This blog entry is a four year old document created after the CAJE conference in St. Louis. Give the recent flutter of postings on the “failure” of Hebrew school, I believe that the time has come to repost it. It is really long, so I will post it in four parts during Sukkot. I invite you to come into my virtual sukkah and engage in a conversation with colleagues on what may be the most important issue we face.
I am doing a parenting session at a synagogue. In the midst of my talk a father stands up and says, “My eleven-year-old son has a busy week, he has school and sports, yada yada yada, he begs me to sleep in on Sunday, and I want to know why I should make him get up and go to Hebrew school.”
I have an epiphany, and I tell him:
- “Because Hebrew school is the only place he is going to learn how to heal death.
- Because Hebrew school is the only place he is going to find his part in the redemption of the world.
- Because Hebrew school is the one place where he is going to gain tools to turn himself into the best person he can be. And
- Because Hebrew school is the place he is going to find the connection between him, Israel, and the rest of the Jewish people.”
The father sits down and says, “Thank you.”
Another father stands up and says, “If this school taught those things, my son would be here every single week.”
I have never forgotten that morning.
Here are some of the things I think I know.
- As Jewish educators we see our job as “Judification.” We are not trying to inform our students about their Jewish skills or provide them with Jewish information. Instead we have taken the responsibility to create (or at least significantly deepen) their Jewish identification.
- We use three or four tools in order to do this.
(1) We start early, because we want to build Jewish feelings. And that is why preschool is so big on the agenda.
(2) We try hard to make our schools either short or fun or both—because we accept the guilt that the previous generation of Jewish schools is responsible for the level of assimilation because the previous generation of students didn’t feel good about going to them.
(3) We emphasize home and family not as process, but as the core context. We try to train our students to hold Shabbat, Passover, and Hanukkah at home, and we empower them to have privatized life-cycle rituals like Havdalah B’nai Mitzvah. And
(4) We worship at the altar of memory rather than the altar of meaning. We operate on the assumption that if our students have enough photographs of enough positive Jewish moments, these good feelings will create the inertia needed to keep them moving in Jewish directions.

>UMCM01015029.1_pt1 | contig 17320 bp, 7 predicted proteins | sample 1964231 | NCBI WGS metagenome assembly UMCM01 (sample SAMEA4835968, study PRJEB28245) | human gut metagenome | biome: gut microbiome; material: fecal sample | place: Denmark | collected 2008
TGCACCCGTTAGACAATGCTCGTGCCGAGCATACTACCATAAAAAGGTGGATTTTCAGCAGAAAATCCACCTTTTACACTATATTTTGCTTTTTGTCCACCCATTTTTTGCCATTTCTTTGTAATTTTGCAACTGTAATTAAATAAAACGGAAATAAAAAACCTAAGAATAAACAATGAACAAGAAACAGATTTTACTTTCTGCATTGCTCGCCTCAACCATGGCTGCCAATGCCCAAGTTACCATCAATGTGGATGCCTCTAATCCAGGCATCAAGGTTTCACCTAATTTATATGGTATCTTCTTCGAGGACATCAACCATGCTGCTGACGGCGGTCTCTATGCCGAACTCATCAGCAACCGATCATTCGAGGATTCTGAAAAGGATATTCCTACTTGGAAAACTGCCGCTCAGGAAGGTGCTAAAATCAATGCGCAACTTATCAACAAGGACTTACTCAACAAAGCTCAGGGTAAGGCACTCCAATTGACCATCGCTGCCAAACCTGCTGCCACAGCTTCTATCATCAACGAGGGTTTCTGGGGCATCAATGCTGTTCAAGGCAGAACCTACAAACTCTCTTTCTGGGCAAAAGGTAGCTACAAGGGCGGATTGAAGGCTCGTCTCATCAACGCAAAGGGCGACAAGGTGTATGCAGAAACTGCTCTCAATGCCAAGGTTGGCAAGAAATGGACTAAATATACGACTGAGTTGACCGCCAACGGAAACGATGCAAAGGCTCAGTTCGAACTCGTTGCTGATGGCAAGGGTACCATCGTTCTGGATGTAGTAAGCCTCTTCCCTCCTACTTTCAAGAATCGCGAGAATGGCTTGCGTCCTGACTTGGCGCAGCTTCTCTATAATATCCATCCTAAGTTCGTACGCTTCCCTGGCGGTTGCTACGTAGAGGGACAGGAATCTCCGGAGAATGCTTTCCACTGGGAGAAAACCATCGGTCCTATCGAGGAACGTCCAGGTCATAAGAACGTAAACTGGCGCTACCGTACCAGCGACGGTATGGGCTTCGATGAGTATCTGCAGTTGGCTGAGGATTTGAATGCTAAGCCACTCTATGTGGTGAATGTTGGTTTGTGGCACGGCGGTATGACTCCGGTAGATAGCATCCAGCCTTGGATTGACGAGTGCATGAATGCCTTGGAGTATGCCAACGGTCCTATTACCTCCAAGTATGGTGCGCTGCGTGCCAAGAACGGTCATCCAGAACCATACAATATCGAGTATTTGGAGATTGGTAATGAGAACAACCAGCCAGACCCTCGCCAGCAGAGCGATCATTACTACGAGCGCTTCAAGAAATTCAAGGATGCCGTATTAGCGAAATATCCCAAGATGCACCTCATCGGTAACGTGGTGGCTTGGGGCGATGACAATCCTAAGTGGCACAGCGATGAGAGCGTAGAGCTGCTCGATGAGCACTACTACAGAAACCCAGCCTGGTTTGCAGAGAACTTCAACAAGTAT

- The majority of our client families are consumers. They have no brand loyalty. They will buy that which is cheapest, easiest, and most convenient. They are narcissists in the sense that Christopher Lasch described in The Culture of Narcissim. They are ruled by “The Sovereign Self” as described by Arnie Eisen and Stephen M. Cohen in The Jew Within. It is much easier and less long-lasting to get them to feel good about being Jewish. And most of the recent studies show that it is completely possible to “feel positive about one’s Jewish heritage” and to completely disengage one’s self from the Jewish future. To succeed we should start in preschool building Jewish experiences and feelings, but if we don’t make it to adulthood with a Judaism that is vocational—that offers positive contributions to Jewish life—little is gained.This next generation is not going to tell their children, “I went to Hebrew school and hated it, so you will go to Hebrew school and hate it.” Instead it will be, “Hebrew school wasn’t worth my time—so we will not make you bother with it.”
- We are in an era of post-ethnic chic. Judaism is now a Protestant religion. The bagel is now “The Great American Bagel.” “You don’t have to be Jewish to love Levy’s rye bread.” Holocaust guilt is not going to motivate late-bearing Boomers, Gen X-ers and Gen Y-ers to send their kids to Hebrew school. Neither is Grandma’s Passover dinner.Judaism has got to make their life richer, more meaningful. It has got to be vocational and productive, or it will drop away. We all know how to order Thai food, dim sum, tapas, sushi, Indian, Mexican and the like. The deli is no longer our home.
Here is my simple truth. Jewish education is going to fail unless:
- We instill a Judaism and a Jewish practice that is meaningful to adults.
- We build a land bridge from b’nai mitzvah observance to college and then another from college to adult Jewish life.
- We make sure that our students have Jewish friends as well as Jewish memories.
Unitarians can look at their old photos, too. This means that just like teachers writing objectives, we must focus on the final behaviors we are seeking before we plan our lessons and activities.
Good memories alone are a meal made of Twinkies.
The four questions—the ones about death, world repair, self-improvement and Jewish connection—are the ones we have to help our students answer. These are questions of meaning, not resolved by facts, not really touched by good memories. Anything less, however, is empty calories.
Next time we will look at how this translates into school design.